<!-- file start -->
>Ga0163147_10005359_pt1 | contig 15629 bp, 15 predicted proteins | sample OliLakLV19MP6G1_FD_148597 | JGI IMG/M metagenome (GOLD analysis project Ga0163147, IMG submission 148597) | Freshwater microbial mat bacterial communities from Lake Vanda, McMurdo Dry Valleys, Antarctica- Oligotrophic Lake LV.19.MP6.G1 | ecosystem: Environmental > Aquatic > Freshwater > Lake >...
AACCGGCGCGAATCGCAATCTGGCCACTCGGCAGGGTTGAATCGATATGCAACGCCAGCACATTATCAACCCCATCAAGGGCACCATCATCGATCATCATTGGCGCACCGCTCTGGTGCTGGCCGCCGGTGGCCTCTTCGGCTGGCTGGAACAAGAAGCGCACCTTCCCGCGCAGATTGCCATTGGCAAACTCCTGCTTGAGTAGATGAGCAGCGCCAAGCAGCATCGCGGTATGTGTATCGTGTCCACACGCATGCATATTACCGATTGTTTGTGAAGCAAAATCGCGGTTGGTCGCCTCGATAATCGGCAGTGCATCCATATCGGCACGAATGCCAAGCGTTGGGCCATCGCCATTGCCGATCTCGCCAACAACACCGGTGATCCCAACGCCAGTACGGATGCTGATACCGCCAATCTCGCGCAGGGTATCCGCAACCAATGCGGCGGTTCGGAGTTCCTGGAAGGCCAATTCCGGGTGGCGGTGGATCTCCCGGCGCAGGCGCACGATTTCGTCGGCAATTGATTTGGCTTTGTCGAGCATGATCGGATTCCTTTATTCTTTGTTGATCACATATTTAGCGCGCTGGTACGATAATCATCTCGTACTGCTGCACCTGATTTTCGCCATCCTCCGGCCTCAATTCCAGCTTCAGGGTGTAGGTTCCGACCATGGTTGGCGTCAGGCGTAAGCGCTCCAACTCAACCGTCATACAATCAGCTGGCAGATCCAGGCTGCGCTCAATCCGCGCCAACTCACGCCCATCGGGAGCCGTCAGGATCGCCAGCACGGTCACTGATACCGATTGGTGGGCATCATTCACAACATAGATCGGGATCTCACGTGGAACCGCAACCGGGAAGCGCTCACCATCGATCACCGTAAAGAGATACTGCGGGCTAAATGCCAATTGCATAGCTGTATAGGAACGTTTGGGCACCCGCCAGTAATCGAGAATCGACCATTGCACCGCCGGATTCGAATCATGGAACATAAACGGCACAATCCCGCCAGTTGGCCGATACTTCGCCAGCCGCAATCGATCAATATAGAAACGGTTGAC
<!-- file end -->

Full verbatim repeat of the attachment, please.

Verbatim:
>Ga0163147_10005359_pt1 | contig 15629 bp, 15 predicted proteins | sample OliLakLV19MP6G1_FD_148597 | JGI IMG/M metagenome (GOLD analysis project Ga0163147, IMG submission 148597) | Freshwater microbial mat bacterial communities from Lake Vanda, McMurdo Dry Valleys, Antarctica- Oligotrophic Lake LV.19.MP6.G1 | ecosystem: Environmental > Aquatic > Freshwater > Lake >...
AACCGGCGCGAATCGCAATCTGGCCACTCGGCAGGGTTGAATCGATATGCAACGCCAGCACATTATCAACCCCATCAAGGGCACCATCATCGATCATCATTGGCGCACCGCTCTGGTGCTGGCCGCCGGTGGCCTCTTCGGCTGGCTGGAACAAGAAGCGCACCTTCCCGCGCAGATTGCCATTGGCAAACTCCTGCTTGAGTAGATGAGCAGCGCCAAGCAGCATCGCGGTATGTGTATCGTGTCCACACGCATGCATATTACCGATTGTTTGTGAAGCAAAATCGCGGTTGGTCGCCTCGATAATCGGCAGTGCATCCATATCGGCACGAATGCCAAGCGTTGGGCCATCGCCATTGCCGATCTCGCCAACAACACCGGTGATCCCAACGCCAGTACGGATGCTGATACCGCCAATCTCGCGCAGGGTATCCGCAACCAATGCGGCGGTTCGGAGTTCCTGGAAGGCCAATTCCGGGTGGCGGTGGATCTCCCGGCGCAGGCGCACGATTTCGTCGGCAATTGATTTGGCTTTGTCGAGCATGATCGGATTCCTTTATTCTTTGTTGATCACATATTTAGCGCGCTGGTACGATAATCATCTCGTACTGCTGCACCTGATTTTCGCCATCCTCCGGCCTCAATTCCAGCTTCAGGGTGTAGGTTCCGACCATGGTTGGCGTCAGGCGTAAGCGCTCCAACTCAACCGTCATACAATCAGCTGGCAGATCCAGGCTGCGCTCAATCCGCGCCAACTCACGCCCATCGGGAGCCGTCAGGATCGCCAGCACGGTCACTGATACCGATTGGTGGGCATCATTCACAACATAGATCGGGATCTCACGTGGAACCGCAACCGGGAAGCGCTCACCATCGATCACCGTAAAGAGATACTGCGGGCTAAATGCCAATTGCATAGCTGTATAGGAACGTTTGGGCACCCGCCAGTAATCGAGAATCGACCATTGCACCGCCGGATTCGAATCATGGAACATAAACGGCACAATCCCGCCAGTTGGCCGATACTTCGCCAGCCGCAATCGATCAATATAGAAACGGTTGAC